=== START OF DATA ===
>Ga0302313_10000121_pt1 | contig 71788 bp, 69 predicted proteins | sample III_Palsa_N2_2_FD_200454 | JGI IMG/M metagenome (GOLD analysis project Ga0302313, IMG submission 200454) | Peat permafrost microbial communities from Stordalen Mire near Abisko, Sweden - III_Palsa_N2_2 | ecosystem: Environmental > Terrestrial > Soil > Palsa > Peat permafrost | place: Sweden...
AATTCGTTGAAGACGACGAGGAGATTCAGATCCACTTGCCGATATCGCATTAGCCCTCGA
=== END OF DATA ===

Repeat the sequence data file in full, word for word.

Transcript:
>Ga0302313_10000121_pt1 | contig 71788 bp, 69 predicted proteins | sample III_Palsa_N2_2_FD_200454 | JGI IMG/M metagenome (GOLD analysis project Ga0302313, IMG submission 200454) | Peat permafrost microbial communities from Stordalen Mire near Abisko, Sweden - III_Palsa_N2_2 | ecosystem: Environmental > Terrestrial > Soil > Palsa > Peat permafrost | place: Sweden...
AATTCGTTGAAGACGACGAGGAGATTCAGATCCACTTGCCGATATCGCATTAGCCCTCGA